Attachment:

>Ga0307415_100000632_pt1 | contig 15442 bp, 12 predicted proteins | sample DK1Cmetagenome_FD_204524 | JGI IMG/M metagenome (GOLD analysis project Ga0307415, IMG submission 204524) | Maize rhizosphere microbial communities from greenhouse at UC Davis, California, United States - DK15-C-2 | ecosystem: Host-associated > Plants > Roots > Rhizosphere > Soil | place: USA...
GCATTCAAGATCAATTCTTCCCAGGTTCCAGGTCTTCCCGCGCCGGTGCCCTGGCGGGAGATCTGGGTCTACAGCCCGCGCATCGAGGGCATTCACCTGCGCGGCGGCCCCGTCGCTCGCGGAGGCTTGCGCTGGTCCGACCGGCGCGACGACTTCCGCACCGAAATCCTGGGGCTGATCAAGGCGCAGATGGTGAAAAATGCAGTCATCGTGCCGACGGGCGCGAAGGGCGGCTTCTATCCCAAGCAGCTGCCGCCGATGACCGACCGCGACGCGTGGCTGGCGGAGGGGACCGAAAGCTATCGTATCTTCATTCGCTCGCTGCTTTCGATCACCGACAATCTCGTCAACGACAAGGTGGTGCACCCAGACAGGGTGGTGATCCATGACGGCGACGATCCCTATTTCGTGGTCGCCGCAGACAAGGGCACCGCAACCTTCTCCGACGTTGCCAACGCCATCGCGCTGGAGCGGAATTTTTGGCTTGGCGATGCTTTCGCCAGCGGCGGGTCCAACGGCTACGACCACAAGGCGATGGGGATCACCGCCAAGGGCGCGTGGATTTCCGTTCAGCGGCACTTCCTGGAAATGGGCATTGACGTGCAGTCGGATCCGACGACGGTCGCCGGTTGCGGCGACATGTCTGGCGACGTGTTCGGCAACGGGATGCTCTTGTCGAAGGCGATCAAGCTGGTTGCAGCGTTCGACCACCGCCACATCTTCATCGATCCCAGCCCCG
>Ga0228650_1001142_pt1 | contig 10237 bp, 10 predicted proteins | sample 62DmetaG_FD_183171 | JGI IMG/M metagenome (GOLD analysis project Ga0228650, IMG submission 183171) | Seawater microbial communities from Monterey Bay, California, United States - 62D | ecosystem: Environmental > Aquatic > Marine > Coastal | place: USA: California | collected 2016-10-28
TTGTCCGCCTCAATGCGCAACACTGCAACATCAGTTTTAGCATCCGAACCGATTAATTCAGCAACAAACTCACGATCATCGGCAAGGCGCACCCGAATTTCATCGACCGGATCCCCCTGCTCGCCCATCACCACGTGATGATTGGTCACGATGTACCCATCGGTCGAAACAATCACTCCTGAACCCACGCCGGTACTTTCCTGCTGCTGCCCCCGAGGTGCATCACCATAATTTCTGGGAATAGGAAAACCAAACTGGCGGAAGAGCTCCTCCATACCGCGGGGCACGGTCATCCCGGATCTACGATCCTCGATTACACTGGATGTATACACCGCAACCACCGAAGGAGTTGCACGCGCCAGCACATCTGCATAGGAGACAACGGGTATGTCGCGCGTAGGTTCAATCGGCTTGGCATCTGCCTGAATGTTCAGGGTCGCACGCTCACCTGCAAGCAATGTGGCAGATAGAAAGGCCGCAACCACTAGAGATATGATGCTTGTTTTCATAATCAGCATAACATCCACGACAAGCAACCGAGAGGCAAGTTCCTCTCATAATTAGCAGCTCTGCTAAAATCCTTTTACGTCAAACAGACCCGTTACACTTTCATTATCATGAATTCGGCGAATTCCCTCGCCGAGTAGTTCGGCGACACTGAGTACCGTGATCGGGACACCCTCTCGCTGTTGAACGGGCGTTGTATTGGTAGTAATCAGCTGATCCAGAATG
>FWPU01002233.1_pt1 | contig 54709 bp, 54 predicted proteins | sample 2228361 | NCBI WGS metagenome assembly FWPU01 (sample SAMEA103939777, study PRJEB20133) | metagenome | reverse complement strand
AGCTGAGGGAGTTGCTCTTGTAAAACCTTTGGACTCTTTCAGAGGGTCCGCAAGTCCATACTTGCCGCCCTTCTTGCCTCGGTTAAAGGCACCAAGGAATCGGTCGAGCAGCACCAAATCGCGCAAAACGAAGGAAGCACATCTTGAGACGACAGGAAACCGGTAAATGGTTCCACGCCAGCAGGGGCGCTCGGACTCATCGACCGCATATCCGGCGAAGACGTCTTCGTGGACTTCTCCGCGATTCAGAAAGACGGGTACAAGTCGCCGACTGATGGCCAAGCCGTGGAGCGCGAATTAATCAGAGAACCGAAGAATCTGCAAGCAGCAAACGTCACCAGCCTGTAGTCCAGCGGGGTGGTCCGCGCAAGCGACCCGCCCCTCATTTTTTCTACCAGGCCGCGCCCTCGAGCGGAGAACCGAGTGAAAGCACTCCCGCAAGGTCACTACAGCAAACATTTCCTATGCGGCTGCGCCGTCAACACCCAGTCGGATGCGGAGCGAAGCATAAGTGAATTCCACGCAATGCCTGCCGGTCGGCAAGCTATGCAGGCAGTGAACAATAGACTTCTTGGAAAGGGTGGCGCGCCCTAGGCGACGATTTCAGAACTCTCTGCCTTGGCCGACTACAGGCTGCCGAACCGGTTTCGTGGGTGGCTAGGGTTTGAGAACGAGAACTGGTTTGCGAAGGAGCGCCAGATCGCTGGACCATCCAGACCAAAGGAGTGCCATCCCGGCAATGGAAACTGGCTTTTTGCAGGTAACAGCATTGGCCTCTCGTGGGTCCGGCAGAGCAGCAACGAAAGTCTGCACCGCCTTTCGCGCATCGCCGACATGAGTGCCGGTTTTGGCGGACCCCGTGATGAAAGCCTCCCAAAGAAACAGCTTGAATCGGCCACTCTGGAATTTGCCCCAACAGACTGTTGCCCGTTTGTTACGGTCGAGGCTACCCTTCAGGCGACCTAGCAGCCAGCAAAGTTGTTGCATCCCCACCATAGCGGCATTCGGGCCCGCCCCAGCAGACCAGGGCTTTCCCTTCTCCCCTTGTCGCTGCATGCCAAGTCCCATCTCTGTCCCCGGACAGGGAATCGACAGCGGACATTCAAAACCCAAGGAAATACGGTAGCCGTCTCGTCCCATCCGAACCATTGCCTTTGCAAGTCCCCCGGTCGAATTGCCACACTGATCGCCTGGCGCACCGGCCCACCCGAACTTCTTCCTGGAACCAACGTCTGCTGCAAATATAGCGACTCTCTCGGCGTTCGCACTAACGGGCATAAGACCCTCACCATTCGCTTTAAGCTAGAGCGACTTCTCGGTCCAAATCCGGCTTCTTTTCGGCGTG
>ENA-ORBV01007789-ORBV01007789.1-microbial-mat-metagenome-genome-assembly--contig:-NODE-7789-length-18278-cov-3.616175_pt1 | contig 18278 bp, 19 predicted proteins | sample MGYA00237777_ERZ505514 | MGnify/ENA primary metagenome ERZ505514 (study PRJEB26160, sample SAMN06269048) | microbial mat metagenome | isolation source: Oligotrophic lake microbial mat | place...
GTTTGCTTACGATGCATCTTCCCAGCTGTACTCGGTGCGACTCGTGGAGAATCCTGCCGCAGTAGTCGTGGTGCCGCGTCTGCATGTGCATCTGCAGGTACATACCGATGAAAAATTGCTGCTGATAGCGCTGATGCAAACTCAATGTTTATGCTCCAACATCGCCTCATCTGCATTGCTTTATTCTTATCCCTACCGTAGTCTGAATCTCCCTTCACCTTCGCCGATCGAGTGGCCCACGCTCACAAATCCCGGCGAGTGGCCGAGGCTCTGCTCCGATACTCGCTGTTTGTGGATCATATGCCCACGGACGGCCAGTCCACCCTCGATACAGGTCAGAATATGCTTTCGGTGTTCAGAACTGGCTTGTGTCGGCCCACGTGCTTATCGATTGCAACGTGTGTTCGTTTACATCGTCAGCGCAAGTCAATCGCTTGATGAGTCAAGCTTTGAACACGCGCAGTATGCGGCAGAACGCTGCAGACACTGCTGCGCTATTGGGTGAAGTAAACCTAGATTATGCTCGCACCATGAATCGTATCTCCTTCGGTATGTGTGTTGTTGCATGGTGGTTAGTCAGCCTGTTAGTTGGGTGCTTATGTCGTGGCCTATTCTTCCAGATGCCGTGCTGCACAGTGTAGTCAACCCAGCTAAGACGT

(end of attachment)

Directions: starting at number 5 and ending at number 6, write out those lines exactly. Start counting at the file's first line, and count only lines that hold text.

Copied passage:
>FWPU01002233.1_pt1 | contig 54709 bp, 54 predicted proteins | sample 2228361 | NCBI WGS metagenome assembly FWPU01 (sample SAMEA103939777, study PRJEB20133) | metagenome | reverse complement strand
AGCTGAGGGAGTTGCTCTTGTAAAACCTTTGGACTCTTTCAGAGGGTCCGCAAGTCCATACTTGCCGCCCTTCTTGCCTCGGTTAAAGGCACCAAGGAATCGGTCGAGCAGCACCAAATCGCGCAAAACGAAGGAAGCACATCTTGAGACGACAGGAAACCGGTAAATGGTTCCACGCCAGCAGGGGCGCTCGGACTCATCGACCGCATATCCGGCGAAGACGTCTTCGTGGACTTCTCCGCGATTCAGAAAGACGGGTACAAGTCGCCGACTGATGGCCAAGCCGTGGAGCGCGAATTAATCAGAGAACCGAAGAATCTGCAAGCAGCAAACGTCACCAGCCTGTAGTCCAGCGGGGTGGTCCGCGCAAGCGACCCGCCCCTCATTTTTTCTACCAGGCCGCGCCCTCGAGCGGAGAACCGAGTGAAAGCACTCCCGCAAGGTCACTACAGCAAACATTTCCTATGCGGCTGCGCCGTCAACACCCAGTCGGATGCGGAGCGAAGCATAAGTGAATTCCACGCAATGCCTGCCGGTCGGCAAGCTATGCAGGCAGTGAACAATAGACTTCTTGGAAAGGGTGGCGCGCCCTAGGCGACGATTTCAGAACTCTCTGCCTTGGCCGACTACAGGCTGCCGAACCGGTTTCGTGGGTGGCTAGGGTTTGAGAACGAGAACTGGTTTGCGAAGGAGCGCCAGATCGCTGGACCATCCAGACCAAAGGAGTGCCATCCCGGCAATGGAAACTGGCTTTTTGCAGGTAACAGCATTGGCCTCTCGTGGGTCCGGCAGAGCAGCAACGAAAGTCTGCACCGCCTTTCGCGCATCGCCGACATGAGTGCCGGTTTTGGCGGACCCCGTGATGAAAGCCTCCCAAAGAAACAGCTTGAATCGGCCACTCTGGAATTTGCCCCAACAGACTGTTGCCCGTTTGTTACGGTCGAGGCTACCCTTCAGGCGACCTAGCAGCCAGCAAAGTTGTTGCATCCCCACCATAGCGGCATTCGGGCCCGCCCCAGCAGACCAGGGCTTTCCCTTCTCCCCTTGTCGCTGCATGCCAAGTCCCATCTCTGTCCCCGGACAGGGAATCGACAGCGGACATTCAAAACCCAAGGAAATACGGTAGCCGTCTCGTCCCATCCGAACCATTGCCTTTGCAAGTCCCCCGGTCGAATTGCCACACTGATCGCCTGGCGCACCGGCCCACCCGAACTTCTTCCTGGAACCAACGTCTGCTGCAAATATAGCGACTCTCTCGGCGTTCGCACTAACGGGCATAAGACCCTCACCATTCGCTTTAAGCTAGAGCGACTTCTCGGTCCAAATCCGGCTTCTTTTCGGCGTG